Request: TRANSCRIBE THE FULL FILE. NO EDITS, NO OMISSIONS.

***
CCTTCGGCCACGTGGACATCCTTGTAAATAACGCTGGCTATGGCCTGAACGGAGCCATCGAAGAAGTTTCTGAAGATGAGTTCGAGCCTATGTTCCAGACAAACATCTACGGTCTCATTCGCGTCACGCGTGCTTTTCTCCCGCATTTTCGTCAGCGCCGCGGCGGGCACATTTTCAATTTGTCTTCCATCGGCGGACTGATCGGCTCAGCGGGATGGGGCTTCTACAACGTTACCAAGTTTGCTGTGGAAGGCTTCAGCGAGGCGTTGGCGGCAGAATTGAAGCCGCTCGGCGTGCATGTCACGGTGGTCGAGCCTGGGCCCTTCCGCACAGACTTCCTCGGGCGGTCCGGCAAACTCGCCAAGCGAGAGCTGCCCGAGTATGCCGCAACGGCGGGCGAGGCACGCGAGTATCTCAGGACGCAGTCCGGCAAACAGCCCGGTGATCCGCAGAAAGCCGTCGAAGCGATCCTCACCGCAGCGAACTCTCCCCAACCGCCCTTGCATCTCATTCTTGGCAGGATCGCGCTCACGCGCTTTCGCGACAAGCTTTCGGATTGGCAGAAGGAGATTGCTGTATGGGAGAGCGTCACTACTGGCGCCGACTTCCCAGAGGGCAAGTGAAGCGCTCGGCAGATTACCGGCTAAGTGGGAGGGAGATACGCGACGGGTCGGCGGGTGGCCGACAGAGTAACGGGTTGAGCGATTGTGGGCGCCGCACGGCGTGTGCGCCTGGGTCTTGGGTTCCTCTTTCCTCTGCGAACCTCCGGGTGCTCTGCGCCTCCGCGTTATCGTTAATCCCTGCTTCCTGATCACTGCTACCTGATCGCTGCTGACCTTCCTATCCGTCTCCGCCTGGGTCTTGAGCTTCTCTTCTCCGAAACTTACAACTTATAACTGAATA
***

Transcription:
CCTTCGGCCACGTGGACATCCTTGTAAATAACGCTGGCTATGGCCTGAACGGAGCCATCGAAGAAGTTTCTGAAGATGAGTTCGAGCCTATGTTCCAGACAAACATCTACGGTCTCATTCGCGTCACGCGTGCTTTTCTCCCGCATTTTCGTCAGCGCCGCGGCGGGCACATTTTCAATTTGTCTTCCATCGGCGGACTGATCGGCTCAGCGGGATGGGGCTTCTACAACGTTACCAAGTTTGCTGTGGAAGGCTTCAGCGAGGCGTTGGCGGCAGAATTGAAGCCGCTCGGCGTGCATGTCACGGTGGTCGAGCCTGGGCCCTTCCGCACAGACTTCCTCGGGCGGTCCGGCAAACTCGCCAAGCGAGAGCTGCCCGAGTATGCCGCAACGGCGGGCGAGGCACGCGAGTATCTCAGGACGCAGTCCGGCAAACAGCCCGGTGATCCGCAGAAAGCCGTCGAAGCGATCCTCACCGCAGCGAACTCTCCCCAACCGCCCTTGCATCTCATTCTTGGCAGGATCGCGCTCACGCGCTTTCGCGACAAGCTTTCGGATTGGCAGAAGGAGATTGCTGTATGGGAGAGCGTCACTACTGGCGCCGACTTCCCAGAGGGCAAGTGAAGCGCTCGGCAGATTACCGGCTAAGTGGGAGGGAGATACGCGACGGGTCGGCGGGTGGCCGACAGAGTAACGGGTTGAGCGATTGTGGGCGCCGCACGGCGTGTGCGCCTGGGTCTTGGGTTCCTCTTTCCTCTGCGAACCTCCGGGTGCTCTGCGCCTCCGCGTTATCGTTAATCCCTGCTTCCTGATCACTGCTACCTGATCGCTGCTGACCTTCCTATCCGTCTCCGCCTGGGTCTTGAGCTTCTCTTCTCCGAAACTTACAACTTATAACTGAATA